Monday, January 25, 2010

Social Networking

My website reviews for Intercom for February were based on my favourite hobby horse of the moment, social networking sites like Facebook, Twitter and Bebo. Many people (Ryan Tubridy I'm looking at you) think that they're the the detriment of modern society and the root cause of all the world's problems from family breakdown to poor spelling. I managed to get most of the rant out in the 400 words allocated to the website reviews but I've reprinted a longer version here with the generous permission of my most wonderful editor, Francis.

In an interview with the Sunday Telegraph in August 2009, the Archbishop of Westminster Vincent Nichols voiced his concerns that social networking websites such as Facebook and Bebo encourage teenagers to build “transient relationships” that can leave them traumatised and even suicidal if they collapse. Nichols said that the sites encouraged young people to put too much emphasis on the number of friends they had rather than on the quality of their relationships. His comments follow an inquest into the death of 15-year-old Megan Gillan, from Macclesfield, England, who took a fatal overdose after being bullied on the social networking site Bebo. Nichols claimed that the Internet and mobile phones were “dehumanising” community life, and relationships had been weakened by the decline in face-to-face meetings.

“I think there's a worry that an excessive use or an almost exclusive use of text and emails means that as a society we're losing some of the ability to build interpersonal communication that's necessary for living together and building a community.”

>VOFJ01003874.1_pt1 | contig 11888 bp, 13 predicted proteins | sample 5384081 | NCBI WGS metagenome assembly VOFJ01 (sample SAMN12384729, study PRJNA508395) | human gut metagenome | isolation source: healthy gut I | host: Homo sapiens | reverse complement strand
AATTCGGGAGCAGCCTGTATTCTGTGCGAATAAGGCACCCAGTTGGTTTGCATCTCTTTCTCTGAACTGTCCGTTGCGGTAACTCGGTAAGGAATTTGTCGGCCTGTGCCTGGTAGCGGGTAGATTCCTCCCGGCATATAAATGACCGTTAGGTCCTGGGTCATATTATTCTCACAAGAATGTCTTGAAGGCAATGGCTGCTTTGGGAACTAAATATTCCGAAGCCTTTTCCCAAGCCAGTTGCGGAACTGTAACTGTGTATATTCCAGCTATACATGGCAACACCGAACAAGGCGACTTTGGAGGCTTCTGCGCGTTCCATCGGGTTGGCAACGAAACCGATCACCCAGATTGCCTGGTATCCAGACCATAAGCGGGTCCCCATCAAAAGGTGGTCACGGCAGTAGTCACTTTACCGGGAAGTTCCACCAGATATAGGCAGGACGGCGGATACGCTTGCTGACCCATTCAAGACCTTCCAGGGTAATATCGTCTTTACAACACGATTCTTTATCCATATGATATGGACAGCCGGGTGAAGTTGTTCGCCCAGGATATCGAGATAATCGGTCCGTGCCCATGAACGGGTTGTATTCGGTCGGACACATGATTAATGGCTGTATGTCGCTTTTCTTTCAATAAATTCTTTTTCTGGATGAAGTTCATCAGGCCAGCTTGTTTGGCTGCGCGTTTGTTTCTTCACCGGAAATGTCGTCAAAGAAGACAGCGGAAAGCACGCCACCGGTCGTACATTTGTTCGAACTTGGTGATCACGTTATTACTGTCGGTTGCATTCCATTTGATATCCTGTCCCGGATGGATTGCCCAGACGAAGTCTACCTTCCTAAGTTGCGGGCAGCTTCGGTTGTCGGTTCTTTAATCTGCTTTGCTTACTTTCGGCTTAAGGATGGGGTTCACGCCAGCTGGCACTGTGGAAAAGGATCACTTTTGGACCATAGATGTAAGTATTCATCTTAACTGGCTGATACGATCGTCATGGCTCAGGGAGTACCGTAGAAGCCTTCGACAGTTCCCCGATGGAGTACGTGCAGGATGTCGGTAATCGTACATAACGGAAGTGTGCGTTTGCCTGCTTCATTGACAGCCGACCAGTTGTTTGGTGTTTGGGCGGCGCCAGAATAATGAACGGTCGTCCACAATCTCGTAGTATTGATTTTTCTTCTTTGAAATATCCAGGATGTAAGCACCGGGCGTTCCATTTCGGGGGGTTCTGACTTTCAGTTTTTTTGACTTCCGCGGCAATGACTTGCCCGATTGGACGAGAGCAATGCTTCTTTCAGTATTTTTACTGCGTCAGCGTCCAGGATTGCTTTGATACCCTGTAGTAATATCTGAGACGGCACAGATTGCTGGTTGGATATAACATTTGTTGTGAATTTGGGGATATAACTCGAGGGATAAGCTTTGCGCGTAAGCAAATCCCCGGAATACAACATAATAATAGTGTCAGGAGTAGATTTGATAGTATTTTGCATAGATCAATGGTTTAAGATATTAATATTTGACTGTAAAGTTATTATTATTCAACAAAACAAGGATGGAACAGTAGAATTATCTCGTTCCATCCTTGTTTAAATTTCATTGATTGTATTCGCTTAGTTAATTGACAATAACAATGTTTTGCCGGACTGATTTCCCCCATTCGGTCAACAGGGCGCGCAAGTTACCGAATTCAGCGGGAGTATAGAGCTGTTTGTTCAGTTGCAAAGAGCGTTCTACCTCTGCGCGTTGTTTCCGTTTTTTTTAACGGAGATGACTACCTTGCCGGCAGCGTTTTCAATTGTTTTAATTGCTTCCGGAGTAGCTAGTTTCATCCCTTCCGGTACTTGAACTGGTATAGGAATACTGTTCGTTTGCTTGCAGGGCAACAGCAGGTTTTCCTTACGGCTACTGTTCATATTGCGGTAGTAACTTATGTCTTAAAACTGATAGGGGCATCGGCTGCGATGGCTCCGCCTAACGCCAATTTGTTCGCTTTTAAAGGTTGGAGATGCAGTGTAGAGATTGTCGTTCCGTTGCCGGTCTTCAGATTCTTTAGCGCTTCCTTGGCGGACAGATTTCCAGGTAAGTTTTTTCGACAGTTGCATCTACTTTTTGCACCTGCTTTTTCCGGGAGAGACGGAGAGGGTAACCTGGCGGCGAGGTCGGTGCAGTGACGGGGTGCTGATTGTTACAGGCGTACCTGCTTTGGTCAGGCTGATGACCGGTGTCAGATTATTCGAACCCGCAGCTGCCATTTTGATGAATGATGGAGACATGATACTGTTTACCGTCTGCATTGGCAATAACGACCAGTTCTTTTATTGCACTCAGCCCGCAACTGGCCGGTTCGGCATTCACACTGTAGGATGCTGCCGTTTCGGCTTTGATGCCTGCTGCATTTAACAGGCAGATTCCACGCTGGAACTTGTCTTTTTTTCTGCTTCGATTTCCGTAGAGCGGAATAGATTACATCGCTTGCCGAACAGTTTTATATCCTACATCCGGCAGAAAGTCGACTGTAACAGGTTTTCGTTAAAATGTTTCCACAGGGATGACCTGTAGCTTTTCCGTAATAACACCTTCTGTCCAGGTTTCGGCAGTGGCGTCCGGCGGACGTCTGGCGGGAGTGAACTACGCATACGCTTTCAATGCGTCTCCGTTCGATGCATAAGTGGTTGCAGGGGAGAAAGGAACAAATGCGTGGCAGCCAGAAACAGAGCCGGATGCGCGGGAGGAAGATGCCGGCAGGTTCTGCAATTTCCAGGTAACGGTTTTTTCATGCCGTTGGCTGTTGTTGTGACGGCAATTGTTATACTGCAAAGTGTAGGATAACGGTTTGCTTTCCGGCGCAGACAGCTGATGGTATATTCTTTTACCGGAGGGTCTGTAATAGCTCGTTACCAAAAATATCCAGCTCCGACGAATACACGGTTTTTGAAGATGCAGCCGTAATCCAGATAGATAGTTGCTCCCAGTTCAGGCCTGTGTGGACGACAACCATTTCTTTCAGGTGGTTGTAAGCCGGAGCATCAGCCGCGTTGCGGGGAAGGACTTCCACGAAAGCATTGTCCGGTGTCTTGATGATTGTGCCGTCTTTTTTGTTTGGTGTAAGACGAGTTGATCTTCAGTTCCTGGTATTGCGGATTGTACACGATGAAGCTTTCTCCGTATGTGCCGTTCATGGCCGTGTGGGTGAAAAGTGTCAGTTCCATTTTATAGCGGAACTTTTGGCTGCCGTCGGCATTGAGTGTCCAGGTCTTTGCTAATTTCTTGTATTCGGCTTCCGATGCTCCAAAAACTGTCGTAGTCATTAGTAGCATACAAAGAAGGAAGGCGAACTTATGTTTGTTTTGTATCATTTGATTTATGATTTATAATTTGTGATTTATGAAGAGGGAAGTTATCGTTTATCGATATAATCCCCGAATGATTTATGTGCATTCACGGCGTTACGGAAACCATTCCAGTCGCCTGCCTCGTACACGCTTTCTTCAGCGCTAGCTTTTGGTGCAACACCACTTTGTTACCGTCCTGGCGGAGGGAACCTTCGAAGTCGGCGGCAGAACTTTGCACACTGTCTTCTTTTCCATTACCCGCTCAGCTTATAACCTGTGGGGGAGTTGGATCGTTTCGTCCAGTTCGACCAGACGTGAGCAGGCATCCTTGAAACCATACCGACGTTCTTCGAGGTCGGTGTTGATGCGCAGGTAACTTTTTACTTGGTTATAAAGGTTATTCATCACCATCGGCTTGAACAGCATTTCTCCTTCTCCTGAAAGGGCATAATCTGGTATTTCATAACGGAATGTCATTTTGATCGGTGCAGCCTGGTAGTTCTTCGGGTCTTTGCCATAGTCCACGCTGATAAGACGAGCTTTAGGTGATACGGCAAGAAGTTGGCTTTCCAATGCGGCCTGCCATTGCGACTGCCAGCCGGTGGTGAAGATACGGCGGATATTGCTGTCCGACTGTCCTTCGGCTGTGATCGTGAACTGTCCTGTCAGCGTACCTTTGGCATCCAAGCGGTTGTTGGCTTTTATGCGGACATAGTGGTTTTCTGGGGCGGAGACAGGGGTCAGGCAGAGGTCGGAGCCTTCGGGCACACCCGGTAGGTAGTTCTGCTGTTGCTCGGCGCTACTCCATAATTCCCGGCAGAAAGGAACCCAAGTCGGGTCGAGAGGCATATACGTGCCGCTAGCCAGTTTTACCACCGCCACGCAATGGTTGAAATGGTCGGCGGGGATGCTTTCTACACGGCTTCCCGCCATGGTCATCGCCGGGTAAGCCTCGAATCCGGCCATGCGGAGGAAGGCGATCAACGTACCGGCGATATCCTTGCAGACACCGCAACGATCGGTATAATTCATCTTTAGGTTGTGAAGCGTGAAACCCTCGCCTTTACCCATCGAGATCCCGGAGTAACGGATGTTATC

Does the leader of the Catholic Church in England and Wales have a point or is his view of social networking sites outdated? A social network focuses on building online communities of people who share interests and activities, or who are interested in exploring the interests and activities of others. The websites normally provide a variety of ways for users to interact, such as email and instant messaging. As a subscriber and regular user of several social networking websites, I have found that using them actually helps me keep in touch with friends both from the past and to keep in touch with new people I meet either through work or socially. At a recent party, my group of friends laughed as we realised we did not have to spend time catching up on what had happened to us since we had last met as we can easily keep tabs on each others lives through out Facebook accounts. Reaching out to a friend now can be done instantly and a short message can brighten up a day and remind someone that you are thinking of them. Naturally this system is open to abuse, especially in the perilous social world of a teenager. Bullying started in the real, not virtual world and just as we have to teach out children the social skills and self confidence to face the taunts that they might face in every day human interactions, we need to do the same with online activity.